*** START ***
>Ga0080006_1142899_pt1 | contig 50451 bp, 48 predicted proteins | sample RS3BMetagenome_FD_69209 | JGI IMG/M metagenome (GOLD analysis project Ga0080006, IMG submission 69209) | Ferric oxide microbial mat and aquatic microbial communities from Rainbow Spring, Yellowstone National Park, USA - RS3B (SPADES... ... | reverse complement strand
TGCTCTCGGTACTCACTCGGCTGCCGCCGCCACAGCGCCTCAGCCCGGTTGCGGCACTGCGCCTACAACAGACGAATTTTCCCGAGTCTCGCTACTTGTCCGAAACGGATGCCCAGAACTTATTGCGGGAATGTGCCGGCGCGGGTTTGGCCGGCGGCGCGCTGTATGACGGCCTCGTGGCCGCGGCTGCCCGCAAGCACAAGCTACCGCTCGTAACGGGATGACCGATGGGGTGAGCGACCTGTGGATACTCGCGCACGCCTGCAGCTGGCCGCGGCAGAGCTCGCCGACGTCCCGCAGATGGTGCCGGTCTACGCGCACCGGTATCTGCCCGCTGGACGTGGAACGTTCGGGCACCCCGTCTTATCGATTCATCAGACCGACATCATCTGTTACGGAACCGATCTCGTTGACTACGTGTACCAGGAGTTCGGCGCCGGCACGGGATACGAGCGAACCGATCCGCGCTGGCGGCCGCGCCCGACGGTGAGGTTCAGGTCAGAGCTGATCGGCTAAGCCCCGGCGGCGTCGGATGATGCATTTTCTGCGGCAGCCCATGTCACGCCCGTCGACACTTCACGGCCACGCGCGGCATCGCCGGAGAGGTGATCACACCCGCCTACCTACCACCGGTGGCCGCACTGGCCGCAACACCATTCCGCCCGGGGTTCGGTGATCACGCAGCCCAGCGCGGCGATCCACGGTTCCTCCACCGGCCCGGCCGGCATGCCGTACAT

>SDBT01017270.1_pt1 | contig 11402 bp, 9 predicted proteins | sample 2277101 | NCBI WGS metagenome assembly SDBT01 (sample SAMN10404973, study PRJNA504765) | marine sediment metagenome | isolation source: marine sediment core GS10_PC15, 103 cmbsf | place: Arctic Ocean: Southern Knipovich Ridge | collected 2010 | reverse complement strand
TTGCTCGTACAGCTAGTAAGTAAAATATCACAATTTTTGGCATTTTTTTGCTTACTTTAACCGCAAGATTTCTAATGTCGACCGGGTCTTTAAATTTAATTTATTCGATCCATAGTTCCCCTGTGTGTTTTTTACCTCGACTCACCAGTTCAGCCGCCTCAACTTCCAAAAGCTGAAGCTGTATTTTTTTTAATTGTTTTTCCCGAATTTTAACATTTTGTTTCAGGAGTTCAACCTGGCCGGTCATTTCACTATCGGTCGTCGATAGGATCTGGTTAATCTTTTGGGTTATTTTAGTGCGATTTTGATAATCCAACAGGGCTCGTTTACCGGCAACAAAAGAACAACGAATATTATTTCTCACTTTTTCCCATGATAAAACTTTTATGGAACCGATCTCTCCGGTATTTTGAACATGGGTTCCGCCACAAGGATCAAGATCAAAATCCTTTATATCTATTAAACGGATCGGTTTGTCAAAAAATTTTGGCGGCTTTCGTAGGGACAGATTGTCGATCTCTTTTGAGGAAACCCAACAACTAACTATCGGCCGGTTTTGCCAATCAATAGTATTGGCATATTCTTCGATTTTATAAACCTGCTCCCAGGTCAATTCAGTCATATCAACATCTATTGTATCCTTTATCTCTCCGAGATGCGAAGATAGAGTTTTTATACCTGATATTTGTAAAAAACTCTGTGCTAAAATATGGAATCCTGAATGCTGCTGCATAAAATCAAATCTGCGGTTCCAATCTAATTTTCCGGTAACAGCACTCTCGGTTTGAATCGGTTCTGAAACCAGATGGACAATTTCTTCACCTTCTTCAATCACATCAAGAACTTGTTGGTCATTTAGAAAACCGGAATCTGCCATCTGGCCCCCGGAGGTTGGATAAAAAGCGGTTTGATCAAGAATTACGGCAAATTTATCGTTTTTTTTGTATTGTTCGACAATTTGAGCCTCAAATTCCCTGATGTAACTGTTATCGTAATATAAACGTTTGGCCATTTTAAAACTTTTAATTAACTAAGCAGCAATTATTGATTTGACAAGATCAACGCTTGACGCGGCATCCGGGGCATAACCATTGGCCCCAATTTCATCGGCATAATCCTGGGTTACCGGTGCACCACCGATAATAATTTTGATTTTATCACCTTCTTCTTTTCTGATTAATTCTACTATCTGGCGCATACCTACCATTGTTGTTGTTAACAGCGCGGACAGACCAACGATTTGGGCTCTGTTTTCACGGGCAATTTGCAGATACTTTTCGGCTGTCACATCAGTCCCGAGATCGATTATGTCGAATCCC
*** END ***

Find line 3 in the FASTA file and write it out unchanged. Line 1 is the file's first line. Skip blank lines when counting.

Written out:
>SDBT01017270.1_pt1 | contig 11402 bp, 9 predicted proteins | sample 2277101 | NCBI WGS metagenome assembly SDBT01 (sample SAMN10404973, study PRJNA504765) | marine sediment metagenome | isolation source: marine sediment core GS10_PC15, 103 cmbsf | place: Arctic Ocean: Southern Knipovich Ridge | collected 2010 | reverse complement strand